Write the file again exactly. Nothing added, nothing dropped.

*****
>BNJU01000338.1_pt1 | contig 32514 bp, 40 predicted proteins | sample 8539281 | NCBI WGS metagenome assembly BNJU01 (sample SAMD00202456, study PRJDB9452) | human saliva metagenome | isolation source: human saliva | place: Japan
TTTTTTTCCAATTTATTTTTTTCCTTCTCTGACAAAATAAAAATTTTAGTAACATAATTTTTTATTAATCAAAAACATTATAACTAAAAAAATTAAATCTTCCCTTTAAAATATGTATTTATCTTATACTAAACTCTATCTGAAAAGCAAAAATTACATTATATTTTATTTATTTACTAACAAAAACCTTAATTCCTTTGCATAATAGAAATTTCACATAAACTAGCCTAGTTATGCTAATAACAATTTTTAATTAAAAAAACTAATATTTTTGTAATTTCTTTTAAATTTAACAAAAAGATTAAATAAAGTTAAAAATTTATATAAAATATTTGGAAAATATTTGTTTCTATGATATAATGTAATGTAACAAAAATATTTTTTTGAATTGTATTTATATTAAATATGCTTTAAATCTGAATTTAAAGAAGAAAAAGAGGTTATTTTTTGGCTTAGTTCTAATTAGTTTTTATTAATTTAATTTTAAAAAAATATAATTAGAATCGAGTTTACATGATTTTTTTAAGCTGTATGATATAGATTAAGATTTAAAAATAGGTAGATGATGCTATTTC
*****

>BNJU01000338.1_pt1 | contig 32514 bp, 40 predicted proteins | sample 8539281 | NCBI WGS metagenome assembly BNJU01 (sample SAMD00202456, study PRJDB9452) | human saliva metagenome | isolation source: human saliva | place: Japan
TTTTTTTCCAATTTATTTTTTTCCTTCTCTGACAAAATAAAAATTTTAGTAACATAATTTTTTATTAATCAAAAACATTATAACTAAAAAAATTAAATCTTCCCTTTAAAATATGTATTTATCTTATACTAAACTCTATCTGAAAAGCAAAAATTACATTATATTTTATTTATTTACTAACAAAAACCTTAATTCCTTTGCATAATAGAAATTTCACATAAACTAGCCTAGTTATGCTAATAACAATTTTTAATTAAAAAAACTAATATTTTTGTAATTTCTTTTAAATTTAACAAAAAGATTAAATAAAGTTAAAAATTTATATAAAATATTTGGAAAATATTTGTTTCTATGATATAATGTAATGTAACAAAAATATTTTTTTGAATTGTATTTATATTAAATATGCTTTAAATCTGAATTTAAAGAAGAAAAAGAGGTTATTTTTTGGCTTAGTTCTAATTAGTTTTTATTAATTTAATTTTAAAAAAATATAATTAGAATCGAGTTTACATGATTTTTTTAAGCTGTATGATATAGATTAAGATTTAAAAATAGGTAGATGATGCTATTTC